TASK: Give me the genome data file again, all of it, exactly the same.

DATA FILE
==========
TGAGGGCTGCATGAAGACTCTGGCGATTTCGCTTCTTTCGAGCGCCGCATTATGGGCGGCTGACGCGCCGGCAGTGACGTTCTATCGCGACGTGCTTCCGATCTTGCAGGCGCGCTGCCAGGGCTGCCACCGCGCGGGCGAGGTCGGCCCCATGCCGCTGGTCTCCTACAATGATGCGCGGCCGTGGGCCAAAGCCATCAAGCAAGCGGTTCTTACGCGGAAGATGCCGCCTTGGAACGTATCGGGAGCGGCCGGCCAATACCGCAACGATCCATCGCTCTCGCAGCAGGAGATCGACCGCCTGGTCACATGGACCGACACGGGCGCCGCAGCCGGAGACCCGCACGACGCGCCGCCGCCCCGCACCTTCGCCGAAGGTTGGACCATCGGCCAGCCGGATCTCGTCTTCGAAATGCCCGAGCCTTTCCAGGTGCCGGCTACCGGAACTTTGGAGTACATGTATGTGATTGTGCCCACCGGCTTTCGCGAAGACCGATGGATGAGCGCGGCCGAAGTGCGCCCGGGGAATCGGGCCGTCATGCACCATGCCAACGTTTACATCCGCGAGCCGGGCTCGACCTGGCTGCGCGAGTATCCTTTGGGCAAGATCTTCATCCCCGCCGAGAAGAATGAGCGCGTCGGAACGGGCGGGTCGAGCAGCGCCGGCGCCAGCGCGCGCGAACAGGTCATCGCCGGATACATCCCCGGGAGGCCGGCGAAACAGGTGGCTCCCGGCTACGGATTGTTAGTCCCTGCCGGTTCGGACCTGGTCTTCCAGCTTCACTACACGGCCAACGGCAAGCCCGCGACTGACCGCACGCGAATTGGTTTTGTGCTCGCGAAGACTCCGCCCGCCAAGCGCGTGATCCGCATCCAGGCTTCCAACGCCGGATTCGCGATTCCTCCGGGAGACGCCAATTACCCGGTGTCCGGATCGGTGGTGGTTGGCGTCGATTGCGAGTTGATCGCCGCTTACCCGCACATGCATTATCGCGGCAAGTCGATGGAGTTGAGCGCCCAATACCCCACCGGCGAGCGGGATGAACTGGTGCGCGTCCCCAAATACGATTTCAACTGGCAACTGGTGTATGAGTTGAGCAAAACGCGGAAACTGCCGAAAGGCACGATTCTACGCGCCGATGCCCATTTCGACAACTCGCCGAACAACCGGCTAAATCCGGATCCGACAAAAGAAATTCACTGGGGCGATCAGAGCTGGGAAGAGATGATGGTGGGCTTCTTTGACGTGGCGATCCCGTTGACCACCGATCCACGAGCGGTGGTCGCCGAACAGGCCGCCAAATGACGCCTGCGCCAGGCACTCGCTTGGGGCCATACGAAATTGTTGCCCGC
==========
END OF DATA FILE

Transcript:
TGAGGGCTGCATGAAGACTCTGGCGATTTCGCTTCTTTCGAGCGCCGCATTATGGGCGGCTGACGCGCCGGCAGTGACGTTCTATCGCGACGTGCTTCCGATCTTGCAGGCGCGCTGCCAGGGCTGCCACCGCGCGGGCGAGGTCGGCCCCATGCCGCTGGTCTCCTACAATGATGCGCGGCCGTGGGCCAAAGCCATCAAGCAAGCGGTTCTTACGCGGAAGATGCCGCCTTGGAACGTATCGGGAGCGGCCGGCCAATACCGCAACGATCCATCGCTCTCGCAGCAGGAGATCGACCGCCTGGTCACATGGACCGACACGGGCGCCGCAGCCGGAGACCCGCACGACGCGCCGCCGCCCCGCACCTTCGCCGAAGGTTGGACCATCGGCCAGCCGGATCTCGTCTTCGAAATGCCCGAGCCTTTCCAGGTGCCGGCTACCGGAACTTTGGAGTACATGTATGTGATTGTGCCCACCGGCTTTCGCGAAGACCGATGGATGAGCGCGGCCGAAGTGCGCCCGGGGAATCGGGCCGTCATGCACCATGCCAACGTTTACATCCGCGAGCCGGGCTCGACCTGGCTGCGCGAGTATCCTTTGGGCAAGATCTTCATCCCCGCCGAGAAGAATGAGCGCGTCGGAACGGGCGGGTCGAGCAGCGCCGGCGCCAGCGCGCGCGAACAGGTCATCGCCGGATACATCCCCGGGAGGCCGGCGAAACAGGTGGCTCCCGGCTACGGATTGTTAGTCCCTGCCGGTTCGGACCTGGTCTTCCAGCTTCACTACACGGCCAACGGCAAGCCCGCGACTGACCGCACGCGAATTGGTTTTGTGCTCGCGAAGACTCCGCCCGCCAAGCGCGTGATCCGCATCCAGGCTTCCAACGCCGGATTCGCGATTCCTCCGGGAGACGCCAATTACCCGGTGTCCGGATCGGTGGTGGTTGGCGTCGATTGCGAGTTGATCGCCGCTTACCCGCACATGCATTATCGCGGCAAGTCGATGGAGTTGAGCGCCCAATACCCCACCGGCGAGCGGGATGAACTGGTGCGCGTCCCCAAATACGATTTCAACTGGCAACTGGTGTATGAGTTGAGCAAAACGCGGAAACTGCCGAAAGGCACGATTCTACGCGCCGATGCCCATTTCGACAACTCGCCGAACAACCGGCTAAATCCGGATCCGACAAAAGAAATTCACTGGGGCGATCAGAGCTGGGAAGAGATGATGGTGGGCTTCTTTGACGTGGCGATCCCGTTGACCACCGATCCACGAGCGGTGGTCGCCGAACAGGCCGCCAAATGACGCCTGCGCCAGGCACTCGCTTGGGGCCATACGAAATTGTTGCCCGC